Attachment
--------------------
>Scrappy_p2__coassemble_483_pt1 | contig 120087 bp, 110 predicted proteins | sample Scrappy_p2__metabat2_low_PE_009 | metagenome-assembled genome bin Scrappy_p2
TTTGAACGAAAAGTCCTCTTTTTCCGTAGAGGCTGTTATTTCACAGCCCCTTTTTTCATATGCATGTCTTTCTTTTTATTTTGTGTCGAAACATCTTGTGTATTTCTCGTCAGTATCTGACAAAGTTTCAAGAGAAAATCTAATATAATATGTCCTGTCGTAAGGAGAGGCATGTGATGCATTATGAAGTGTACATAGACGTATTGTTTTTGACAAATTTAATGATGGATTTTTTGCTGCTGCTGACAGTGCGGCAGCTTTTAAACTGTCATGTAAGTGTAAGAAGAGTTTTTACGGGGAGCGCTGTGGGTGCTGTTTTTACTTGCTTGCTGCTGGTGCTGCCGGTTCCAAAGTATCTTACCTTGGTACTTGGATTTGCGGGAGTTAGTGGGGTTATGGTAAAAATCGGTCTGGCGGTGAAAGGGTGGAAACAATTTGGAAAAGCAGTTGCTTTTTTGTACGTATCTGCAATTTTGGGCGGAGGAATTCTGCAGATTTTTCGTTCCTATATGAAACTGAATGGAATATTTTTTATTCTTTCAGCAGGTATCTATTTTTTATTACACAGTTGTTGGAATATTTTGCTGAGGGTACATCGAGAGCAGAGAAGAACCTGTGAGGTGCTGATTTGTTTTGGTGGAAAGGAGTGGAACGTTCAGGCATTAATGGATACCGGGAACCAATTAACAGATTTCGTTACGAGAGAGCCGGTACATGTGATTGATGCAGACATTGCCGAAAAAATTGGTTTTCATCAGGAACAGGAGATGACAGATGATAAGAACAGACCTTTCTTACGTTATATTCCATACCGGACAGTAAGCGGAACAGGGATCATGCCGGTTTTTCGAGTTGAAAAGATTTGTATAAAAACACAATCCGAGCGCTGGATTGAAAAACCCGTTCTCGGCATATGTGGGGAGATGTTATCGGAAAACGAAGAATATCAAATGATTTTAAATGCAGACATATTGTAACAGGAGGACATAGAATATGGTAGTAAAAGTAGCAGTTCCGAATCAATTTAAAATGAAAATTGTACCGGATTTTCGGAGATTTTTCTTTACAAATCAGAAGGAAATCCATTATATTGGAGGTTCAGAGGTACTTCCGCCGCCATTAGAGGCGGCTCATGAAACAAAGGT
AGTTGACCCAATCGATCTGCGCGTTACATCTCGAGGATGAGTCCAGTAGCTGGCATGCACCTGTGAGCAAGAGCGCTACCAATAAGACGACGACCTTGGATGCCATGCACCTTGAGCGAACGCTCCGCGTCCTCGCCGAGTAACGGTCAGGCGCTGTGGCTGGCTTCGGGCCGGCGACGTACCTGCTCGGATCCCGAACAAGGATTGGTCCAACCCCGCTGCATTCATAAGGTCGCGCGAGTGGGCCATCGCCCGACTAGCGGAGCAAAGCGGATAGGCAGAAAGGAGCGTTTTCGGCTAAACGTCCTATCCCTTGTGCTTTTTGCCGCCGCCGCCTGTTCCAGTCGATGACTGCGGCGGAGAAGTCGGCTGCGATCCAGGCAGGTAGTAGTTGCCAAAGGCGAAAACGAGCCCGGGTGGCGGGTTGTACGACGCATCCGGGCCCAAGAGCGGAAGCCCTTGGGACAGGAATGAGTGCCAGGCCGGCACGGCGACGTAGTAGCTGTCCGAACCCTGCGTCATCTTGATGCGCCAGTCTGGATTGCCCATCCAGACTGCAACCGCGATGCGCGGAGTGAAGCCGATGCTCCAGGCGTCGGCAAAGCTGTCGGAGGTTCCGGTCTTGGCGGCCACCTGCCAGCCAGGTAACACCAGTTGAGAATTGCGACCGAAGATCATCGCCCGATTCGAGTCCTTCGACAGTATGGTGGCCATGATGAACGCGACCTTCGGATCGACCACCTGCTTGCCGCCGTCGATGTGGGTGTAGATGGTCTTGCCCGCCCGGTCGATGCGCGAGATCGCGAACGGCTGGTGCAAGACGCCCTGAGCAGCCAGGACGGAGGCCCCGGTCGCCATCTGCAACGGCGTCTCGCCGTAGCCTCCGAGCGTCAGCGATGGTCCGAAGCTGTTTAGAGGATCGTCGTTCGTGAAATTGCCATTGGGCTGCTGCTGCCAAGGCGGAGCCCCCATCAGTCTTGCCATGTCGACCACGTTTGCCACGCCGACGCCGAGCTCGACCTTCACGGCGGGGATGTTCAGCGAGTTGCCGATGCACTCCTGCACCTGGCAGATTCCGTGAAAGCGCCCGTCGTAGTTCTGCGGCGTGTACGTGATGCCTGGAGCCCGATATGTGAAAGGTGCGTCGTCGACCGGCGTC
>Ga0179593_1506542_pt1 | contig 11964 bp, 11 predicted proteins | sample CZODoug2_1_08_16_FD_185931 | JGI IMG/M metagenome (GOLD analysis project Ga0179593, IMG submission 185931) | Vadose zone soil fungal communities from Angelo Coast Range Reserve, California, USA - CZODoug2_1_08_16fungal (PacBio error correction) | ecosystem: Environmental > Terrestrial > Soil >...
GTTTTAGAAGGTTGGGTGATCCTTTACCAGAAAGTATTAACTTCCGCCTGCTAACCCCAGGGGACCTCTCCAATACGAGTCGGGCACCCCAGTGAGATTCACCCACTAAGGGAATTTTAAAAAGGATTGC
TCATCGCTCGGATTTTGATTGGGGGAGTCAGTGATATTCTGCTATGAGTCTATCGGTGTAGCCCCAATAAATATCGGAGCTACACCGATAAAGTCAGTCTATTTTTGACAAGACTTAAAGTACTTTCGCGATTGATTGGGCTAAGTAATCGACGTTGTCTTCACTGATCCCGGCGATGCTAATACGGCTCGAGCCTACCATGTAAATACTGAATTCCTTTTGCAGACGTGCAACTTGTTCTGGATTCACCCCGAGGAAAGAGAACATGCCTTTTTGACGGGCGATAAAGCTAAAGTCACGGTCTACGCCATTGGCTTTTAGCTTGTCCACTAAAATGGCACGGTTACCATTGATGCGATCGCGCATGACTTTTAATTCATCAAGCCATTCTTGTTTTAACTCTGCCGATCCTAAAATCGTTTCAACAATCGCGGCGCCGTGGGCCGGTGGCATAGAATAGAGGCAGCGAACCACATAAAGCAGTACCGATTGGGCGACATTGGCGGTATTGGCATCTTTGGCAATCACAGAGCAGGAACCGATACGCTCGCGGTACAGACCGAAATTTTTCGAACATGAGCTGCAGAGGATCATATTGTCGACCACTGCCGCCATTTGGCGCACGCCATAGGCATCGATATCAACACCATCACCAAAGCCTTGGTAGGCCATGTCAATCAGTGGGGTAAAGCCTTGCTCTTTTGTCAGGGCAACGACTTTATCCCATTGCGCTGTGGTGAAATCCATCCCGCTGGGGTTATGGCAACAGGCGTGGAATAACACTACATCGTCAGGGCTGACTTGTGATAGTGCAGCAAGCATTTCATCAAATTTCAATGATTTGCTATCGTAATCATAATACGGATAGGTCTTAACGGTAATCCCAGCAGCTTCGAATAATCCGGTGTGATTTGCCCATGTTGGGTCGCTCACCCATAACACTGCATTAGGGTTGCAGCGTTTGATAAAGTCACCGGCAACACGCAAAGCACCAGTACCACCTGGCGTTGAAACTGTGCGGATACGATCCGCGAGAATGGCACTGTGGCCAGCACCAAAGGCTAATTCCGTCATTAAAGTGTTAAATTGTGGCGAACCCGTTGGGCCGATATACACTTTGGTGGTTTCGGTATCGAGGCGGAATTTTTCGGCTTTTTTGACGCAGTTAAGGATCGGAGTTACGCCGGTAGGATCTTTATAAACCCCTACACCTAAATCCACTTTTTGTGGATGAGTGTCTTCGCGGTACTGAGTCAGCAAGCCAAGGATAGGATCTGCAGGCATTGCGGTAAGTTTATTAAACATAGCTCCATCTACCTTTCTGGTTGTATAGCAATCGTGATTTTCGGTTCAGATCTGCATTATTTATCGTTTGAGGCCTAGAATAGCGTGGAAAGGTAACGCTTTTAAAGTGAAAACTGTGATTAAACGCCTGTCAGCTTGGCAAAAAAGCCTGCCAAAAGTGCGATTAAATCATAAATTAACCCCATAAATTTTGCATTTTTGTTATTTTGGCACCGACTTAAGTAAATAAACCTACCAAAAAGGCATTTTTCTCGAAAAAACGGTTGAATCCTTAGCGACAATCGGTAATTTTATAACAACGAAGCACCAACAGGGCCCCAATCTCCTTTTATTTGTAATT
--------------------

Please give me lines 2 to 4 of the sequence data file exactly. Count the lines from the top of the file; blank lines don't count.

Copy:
TTTGAACGAAAAGTCCTCTTTTTCCGTAGAGGCTGTTATTTCACAGCCCCTTTTTTCATATGCATGTCTTTCTTTTTATTTTGTGTCGAAACATCTTGTGTATTTCTCGTCAGTATCTGACAAAGTTTCAAGAGAAAATCTAATATAATATGTCCTGTCGTAAGGAGAGGCATGTGATGCATTATGAAGTGTACATAGACGTATTGTTTTTGACAAATTTAATGATGGATTTTTTGCTGCTGCTGACAGTGCGGCAGCTTTTAAACTGTCATGTAAGTGTAAGAAGAGTTTTTACGGGGAGCGCTGTGGGTGCTGTTTTTACTTGCTTGCTGCTGGTGCTGCCGGTTCCAAAGTATCTTACCTTGGTACTTGGATTTGCGGGAGTTAGTGGGGTTATGGTAAAAATCGGTCTGGCGGTGAAAGGGTGGAAACAATTTGGAAAAGCAGTTGCTTTTTTGTACGTATCTGCAATTTTGGGCGGAGGAATTCTGCAGATTTTTCGTTCCTATATGAAACTGAATGGAATATTTTTTATTCTTTCAGCAGGTATCTATTTTTTATTACACAGTTGTTGGAATATTTTGCTGAGGGTACATCGAGAGCAGAGAAGAACCTGTGAGGTGCTGATTTGTTTTGGTGGAAAGGAGTGGAACGTTCAGGCATTAATGGATACCGGGAACCAATTAACAGATTTCGTTACGAGAGAGCCGGTACATGTGATTGATGCAGACATTGCCGAAAAAATTGGTTTTCATCAGGAACAGGAGATGACAGATGATAAGAACAGACCTTTCTTACGTTATATTCCATACCGGACAGTAAGCGGAACAGGGATCATGCCGGTTTTTCGAGTTGAAAAGATTTGTATAAAAACACAATCCGAGCGCTGGATTGAAAAACCCGTTCTCGGCATATGTGGGGAGATGTTATCGGAAAACGAAGAATATCAAATGATTTTAAATGCAGACATATTGTAACAGGAGGACATAGAATATGGTAGTAAAAGTAGCAGTTCCGAATCAATTTAAAATGAAAATTGTACCGGATTTTCGGAGATTTTTCTTTACAAATCAGAAGGAAATCCATTATATTGGAGGTTCAGAGGTACTTCCGCCGCCATTAGAGGCGGCTCATGAAACAAAGGT
AGTTGACCCAATCGATCTGCGCGTTACATCTCGAGGATGAGTCCAGTAGCTGGCATGCACCTGTGAGCAAGAGCGCTACCAATAAGACGACGACCTTGGATGCCATGCACCTTGAGCGAACGCTCCGCGTCCTCGCCGAGTAACGGTCAGGCGCTGTGGCTGGCTTCGGGCCGGCGACGTACCTGCTCGGATCCCGAACAAGGATTGGTCCAACCCCGCTGCATTCATAAGGTCGCGCGAGTGGGCCATCGCCCGACTAGCGGAGCAAAGCGGATAGGCAGAAAGGAGCGTTTTCGGCTAAACGTCCTATCCCTTGTGCTTTTTGCCGCCGCCGCCTGTTCCAGTCGATGACTGCGGCGGAGAAGTCGGCTGCGATCCAGGCAGGTAGTAGTTGCCAAAGGCGAAAACGAGCCCGGGTGGCGGGTTGTACGACGCATCCGGGCCCAAGAGCGGAAGCCCTTGGGACAGGAATGAGTGCCAGGCCGGCACGGCGACGTAGTAGCTGTCCGAACCCTGCGTCATCTTGATGCGCCAGTCTGGATTGCCCATCCAGACTGCAACCGCGATGCGCGGAGTGAAGCCGATGCTCCAGGCGTCGGCAAAGCTGTCGGAGGTTCCGGTCTTGGCGGCCACCTGCCAGCCAGGTAACACCAGTTGAGAATTGCGACCGAAGATCATCGCCCGATTCGAGTCCTTCGACAGTATGGTGGCCATGATGAACGCGACCTTCGGATCGACCACCTGCTTGCCGCCGTCGATGTGGGTGTAGATGGTCTTGCCCGCCCGGTCGATGCGCGAGATCGCGAACGGCTGGTGCAAGACGCCCTGAGCAGCCAGGACGGAGGCCCCGGTCGCCATCTGCAACGGCGTCTCGCCGTAGCCTCCGAGCGTCAGCGATGGTCCGAAGCTGTTTAGAGGATCGTCGTTCGTGAAATTGCCATTGGGCTGCTGCTGCCAAGGCGGAGCCCCCATCAGTCTTGCCATGTCGACCACGTTTGCCACGCCGACGCCGAGCTCGACCTTCACGGCGGGGATGTTCAGCGAGTTGCCGATGCACTCCTGCACCTGGCAGATTCCGTGAAAGCGCCCGTCGTAGTTCTGCGGCGTGTACGTGATGCCTGGAGCCCGATATGTGAAAGGTGCGTCGTCGACCGGCGTC
>Ga0179593_1506542_pt1 | contig 11964 bp, 11 predicted proteins | sample CZODoug2_1_08_16_FD_185931 | JGI IMG/M metagenome (GOLD analysis project Ga0179593, IMG submission 185931) | Vadose zone soil fungal communities from Angelo Coast Range Reserve, California, USA - CZODoug2_1_08_16fungal (PacBio error correction) | ecosystem: Environmental > Terrestrial > Soil >...